I like to take a more practical approach:  what does FF offer that IE does not.  For my own, very broad, business and personal use, the answer is: nothing.  Others may find something that FF does that IE does not, and that they need, and that's a good enough reason to install and use it.  Not because "someone said it's better than IE," but because of something it can do for them that they need to do!

As with politics, FF proponents will tout what FF can do, but will conveniently leave out the fact that IE can do it too, or sometimes better.  A recent example:  spell check.

Some web sites are featuring how great it is that FF can spell check web forms (such as order forms, online forums, web-based email).  What they don't tell you is that this has been available for IE for a very long time:


So, treat recommendations for software the way you treat recommendations for a politician:  cautiously.  Examine the source validity of the recommendation; make sure the software does what you want/need better than what you have before you head in that direction.  Like politicians, computer programs come with baggage, no matter how good they are.  Every politician has a past with unsavory elements to it.  Every piece of software has stability and security issues to some extent. You have to make sure it's a good, necessary fit - make sure the benefit is sufficient to bring along the baggage.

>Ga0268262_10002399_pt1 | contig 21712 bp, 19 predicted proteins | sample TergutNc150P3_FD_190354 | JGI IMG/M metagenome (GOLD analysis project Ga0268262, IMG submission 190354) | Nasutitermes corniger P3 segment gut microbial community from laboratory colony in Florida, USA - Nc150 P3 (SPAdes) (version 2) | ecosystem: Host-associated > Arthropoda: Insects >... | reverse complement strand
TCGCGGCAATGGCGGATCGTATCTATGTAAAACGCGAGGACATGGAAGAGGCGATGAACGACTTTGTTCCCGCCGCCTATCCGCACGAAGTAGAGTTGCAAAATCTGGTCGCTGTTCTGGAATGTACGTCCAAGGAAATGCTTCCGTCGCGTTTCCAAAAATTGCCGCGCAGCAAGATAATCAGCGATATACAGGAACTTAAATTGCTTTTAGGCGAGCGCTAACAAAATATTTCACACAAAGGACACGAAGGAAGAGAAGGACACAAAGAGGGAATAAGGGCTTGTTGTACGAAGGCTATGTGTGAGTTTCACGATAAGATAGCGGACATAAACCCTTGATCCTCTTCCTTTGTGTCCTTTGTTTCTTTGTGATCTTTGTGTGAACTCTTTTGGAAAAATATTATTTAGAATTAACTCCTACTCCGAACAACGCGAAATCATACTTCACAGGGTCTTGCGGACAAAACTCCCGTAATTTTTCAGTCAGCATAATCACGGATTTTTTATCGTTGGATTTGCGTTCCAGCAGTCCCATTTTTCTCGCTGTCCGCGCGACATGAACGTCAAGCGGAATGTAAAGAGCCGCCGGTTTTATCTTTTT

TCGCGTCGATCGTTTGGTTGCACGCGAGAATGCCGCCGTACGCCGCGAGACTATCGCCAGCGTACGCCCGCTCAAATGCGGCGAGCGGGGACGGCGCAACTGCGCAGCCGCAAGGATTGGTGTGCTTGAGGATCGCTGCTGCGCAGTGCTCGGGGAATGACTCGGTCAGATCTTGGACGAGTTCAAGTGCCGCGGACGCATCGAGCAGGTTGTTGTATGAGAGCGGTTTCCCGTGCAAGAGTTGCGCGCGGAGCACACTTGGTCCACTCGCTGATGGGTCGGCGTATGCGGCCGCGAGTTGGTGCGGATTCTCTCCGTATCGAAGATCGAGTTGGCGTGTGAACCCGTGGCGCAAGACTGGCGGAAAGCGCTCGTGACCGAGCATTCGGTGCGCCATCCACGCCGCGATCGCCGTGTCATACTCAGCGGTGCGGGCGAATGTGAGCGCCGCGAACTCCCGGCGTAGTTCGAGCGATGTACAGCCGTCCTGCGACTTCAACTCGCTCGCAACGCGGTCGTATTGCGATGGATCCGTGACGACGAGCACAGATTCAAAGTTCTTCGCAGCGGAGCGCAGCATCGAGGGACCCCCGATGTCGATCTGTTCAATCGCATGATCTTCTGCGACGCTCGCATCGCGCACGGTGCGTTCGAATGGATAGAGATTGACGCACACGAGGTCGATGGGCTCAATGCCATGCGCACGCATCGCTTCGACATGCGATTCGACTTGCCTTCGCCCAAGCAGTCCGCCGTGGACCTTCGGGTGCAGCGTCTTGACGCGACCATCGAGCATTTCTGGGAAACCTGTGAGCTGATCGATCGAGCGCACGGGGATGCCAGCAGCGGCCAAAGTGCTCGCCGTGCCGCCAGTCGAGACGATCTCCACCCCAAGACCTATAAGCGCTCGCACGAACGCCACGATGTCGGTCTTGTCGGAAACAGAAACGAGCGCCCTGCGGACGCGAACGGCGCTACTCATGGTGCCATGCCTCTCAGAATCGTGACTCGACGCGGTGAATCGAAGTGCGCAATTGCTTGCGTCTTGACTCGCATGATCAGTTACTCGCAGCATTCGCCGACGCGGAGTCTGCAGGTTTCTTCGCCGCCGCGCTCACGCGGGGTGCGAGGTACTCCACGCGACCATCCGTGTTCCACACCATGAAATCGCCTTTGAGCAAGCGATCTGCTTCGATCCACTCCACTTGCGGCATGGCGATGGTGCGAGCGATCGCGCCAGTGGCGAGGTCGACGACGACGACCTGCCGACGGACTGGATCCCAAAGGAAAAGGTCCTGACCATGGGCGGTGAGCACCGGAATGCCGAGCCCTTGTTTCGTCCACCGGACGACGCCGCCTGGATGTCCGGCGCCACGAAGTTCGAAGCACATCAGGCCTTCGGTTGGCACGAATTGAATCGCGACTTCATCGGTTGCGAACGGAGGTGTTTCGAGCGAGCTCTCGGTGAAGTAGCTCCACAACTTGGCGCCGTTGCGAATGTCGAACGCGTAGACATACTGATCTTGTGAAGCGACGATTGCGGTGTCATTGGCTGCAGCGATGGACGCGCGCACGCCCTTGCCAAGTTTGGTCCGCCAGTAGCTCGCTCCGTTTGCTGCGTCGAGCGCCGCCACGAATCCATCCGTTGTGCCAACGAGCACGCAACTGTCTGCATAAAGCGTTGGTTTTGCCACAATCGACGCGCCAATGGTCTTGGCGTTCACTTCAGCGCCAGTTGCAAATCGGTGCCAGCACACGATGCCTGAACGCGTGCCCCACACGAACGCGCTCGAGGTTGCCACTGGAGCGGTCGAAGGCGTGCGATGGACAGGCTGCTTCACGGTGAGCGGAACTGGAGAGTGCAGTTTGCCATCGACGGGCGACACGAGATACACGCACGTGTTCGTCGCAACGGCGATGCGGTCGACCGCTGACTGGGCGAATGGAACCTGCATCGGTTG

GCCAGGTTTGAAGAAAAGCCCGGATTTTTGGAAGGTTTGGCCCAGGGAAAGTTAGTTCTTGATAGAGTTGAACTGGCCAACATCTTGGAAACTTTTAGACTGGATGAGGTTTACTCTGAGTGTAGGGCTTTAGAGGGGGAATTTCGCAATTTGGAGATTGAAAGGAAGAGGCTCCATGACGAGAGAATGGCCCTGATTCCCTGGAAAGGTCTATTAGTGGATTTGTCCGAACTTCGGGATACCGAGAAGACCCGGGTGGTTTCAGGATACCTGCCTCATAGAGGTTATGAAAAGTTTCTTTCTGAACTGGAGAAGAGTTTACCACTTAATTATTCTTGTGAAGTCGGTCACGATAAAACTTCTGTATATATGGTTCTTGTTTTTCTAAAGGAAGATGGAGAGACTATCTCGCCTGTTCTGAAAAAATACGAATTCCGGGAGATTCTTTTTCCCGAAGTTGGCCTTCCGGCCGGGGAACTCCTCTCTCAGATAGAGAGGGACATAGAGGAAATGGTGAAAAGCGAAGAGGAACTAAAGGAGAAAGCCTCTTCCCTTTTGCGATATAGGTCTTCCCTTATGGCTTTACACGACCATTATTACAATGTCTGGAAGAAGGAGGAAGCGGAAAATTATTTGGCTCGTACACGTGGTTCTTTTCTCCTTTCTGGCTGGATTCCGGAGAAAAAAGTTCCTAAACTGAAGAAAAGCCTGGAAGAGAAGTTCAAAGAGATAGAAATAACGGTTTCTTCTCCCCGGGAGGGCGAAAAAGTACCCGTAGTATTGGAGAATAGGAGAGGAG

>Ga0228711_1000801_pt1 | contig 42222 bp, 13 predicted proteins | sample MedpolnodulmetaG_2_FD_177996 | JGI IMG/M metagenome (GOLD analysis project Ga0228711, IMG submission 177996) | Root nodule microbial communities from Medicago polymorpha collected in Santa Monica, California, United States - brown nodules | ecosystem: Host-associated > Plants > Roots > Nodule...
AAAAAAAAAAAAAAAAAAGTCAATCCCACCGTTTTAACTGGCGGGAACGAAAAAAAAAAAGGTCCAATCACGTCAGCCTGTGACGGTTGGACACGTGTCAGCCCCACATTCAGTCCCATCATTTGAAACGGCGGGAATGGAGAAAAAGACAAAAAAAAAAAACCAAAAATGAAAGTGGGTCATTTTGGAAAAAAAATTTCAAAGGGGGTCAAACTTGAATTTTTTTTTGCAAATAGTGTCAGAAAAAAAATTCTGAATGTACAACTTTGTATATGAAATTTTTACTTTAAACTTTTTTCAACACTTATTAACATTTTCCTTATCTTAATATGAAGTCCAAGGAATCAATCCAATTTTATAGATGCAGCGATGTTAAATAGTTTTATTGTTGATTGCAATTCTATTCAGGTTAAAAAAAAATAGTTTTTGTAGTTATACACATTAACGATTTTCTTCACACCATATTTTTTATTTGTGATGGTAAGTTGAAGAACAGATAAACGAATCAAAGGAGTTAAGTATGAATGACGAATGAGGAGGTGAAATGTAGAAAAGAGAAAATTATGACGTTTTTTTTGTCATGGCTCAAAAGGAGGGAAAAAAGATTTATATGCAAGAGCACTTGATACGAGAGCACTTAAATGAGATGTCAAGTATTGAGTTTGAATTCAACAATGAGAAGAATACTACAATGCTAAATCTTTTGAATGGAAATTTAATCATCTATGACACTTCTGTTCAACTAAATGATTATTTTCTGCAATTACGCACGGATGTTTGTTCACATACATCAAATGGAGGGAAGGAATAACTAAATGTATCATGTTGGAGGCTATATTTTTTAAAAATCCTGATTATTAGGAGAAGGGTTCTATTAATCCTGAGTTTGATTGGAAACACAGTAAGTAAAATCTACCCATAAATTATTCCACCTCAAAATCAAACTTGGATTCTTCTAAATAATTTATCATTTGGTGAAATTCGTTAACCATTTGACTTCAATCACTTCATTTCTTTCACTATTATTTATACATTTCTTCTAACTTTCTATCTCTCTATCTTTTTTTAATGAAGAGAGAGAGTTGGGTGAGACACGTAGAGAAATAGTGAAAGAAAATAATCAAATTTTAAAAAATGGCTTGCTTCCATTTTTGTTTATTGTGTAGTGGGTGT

Make sure you're talking apples and apples, too.  Comparing the latest Firefox to Internet Explorer 6 makes about as much sense as comparing Windows XP to Snow Leopard, or a 1966 Volkswagen bug to a new Porsche.  The difference, of course, is that the latest and greatest Firefox and Internet Explorer are free, whereas Porsches and Snow Leopards are decidedly not!

Don't just do it because someone tells you to; think for yourself, be rational and practical, and then, if you just gotta have it, go for it!




Browser Wars - a security perspective

OK, here I go again, promoting Microsoft.  Gosh, I just be in their back pocket, or stupid, or something, eh?  Everyone knows that Firefox is better than IE, and Safari is the best browser around, and Chrome is going to kick Microsoft's butt, and Opera, well, it's just the best.

And everyone knows that Internet Explorer is buggy, and full of security holes, and, well, just stupid, as is anyone who uses it, right?

Not so fast!  What about facts?  I like facts.  Facts are stubborn things, as someone once said, and that's true.  They are often inconvenient, too, when they fly in the face of what people feel, or want, or believe.  Feeling and wanting and believing are great things - most of the world runs on those and they are valuable and important.